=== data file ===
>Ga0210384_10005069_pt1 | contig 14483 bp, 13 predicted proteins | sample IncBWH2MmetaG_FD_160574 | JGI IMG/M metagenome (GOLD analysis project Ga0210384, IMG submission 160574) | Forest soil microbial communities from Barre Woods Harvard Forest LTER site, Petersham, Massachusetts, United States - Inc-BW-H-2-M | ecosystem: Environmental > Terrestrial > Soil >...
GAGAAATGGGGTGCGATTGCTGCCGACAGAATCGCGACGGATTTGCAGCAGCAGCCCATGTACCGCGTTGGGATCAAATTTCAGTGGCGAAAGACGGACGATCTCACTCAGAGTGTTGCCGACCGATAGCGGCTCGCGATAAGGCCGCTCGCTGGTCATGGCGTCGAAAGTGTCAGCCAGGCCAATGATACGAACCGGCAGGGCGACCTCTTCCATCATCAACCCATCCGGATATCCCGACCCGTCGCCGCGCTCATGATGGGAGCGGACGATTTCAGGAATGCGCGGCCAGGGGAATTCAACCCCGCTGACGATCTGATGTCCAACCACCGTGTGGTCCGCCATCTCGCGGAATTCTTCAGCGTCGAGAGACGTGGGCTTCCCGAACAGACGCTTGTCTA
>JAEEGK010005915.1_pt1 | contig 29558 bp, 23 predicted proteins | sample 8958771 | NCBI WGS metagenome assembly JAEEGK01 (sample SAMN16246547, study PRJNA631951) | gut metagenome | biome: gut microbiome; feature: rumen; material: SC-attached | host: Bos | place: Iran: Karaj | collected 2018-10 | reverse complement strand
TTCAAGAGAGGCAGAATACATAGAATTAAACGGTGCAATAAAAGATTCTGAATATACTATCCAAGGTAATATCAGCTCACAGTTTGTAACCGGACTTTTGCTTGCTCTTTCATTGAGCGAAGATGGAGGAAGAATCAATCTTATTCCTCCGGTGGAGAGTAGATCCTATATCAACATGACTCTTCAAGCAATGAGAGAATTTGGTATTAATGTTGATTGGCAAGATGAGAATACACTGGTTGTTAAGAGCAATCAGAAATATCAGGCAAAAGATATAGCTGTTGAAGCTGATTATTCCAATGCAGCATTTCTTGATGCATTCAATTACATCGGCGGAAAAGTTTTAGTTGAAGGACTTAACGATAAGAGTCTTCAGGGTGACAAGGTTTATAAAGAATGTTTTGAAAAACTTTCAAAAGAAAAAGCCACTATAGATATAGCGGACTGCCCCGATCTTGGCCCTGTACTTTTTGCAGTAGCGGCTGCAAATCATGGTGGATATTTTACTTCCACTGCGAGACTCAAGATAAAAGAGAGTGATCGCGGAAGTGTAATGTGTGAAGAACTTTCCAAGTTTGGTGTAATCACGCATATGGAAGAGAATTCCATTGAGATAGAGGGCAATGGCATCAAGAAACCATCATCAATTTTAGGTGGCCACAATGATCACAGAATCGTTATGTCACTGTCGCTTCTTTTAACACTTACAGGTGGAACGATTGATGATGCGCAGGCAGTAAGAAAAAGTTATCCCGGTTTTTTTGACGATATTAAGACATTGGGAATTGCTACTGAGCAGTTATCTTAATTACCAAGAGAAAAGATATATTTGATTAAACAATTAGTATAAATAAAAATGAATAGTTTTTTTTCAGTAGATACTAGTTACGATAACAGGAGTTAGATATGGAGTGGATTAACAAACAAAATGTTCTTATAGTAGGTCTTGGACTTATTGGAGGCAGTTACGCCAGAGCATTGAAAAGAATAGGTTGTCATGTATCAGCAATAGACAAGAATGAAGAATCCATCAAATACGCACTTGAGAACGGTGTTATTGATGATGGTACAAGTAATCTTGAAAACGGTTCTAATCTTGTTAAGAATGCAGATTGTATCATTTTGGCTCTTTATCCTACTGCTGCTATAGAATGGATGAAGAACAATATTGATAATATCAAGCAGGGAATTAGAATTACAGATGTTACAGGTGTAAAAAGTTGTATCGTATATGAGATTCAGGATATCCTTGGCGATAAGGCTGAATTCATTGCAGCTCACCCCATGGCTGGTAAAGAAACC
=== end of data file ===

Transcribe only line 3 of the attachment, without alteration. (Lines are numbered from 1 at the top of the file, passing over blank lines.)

>JAEEGK010005915.1_pt1 | contig 29558 bp, 23 predicted proteins | sample 8958771 | NCBI WGS metagenome assembly JAEEGK01 (sample SAMN16246547, study PRJNA631951) | gut metagenome | biome: gut microbiome; feature: rumen; material: SC-attached | host: Bos | place: Iran: Karaj | collected 2018-10 | reverse complement strand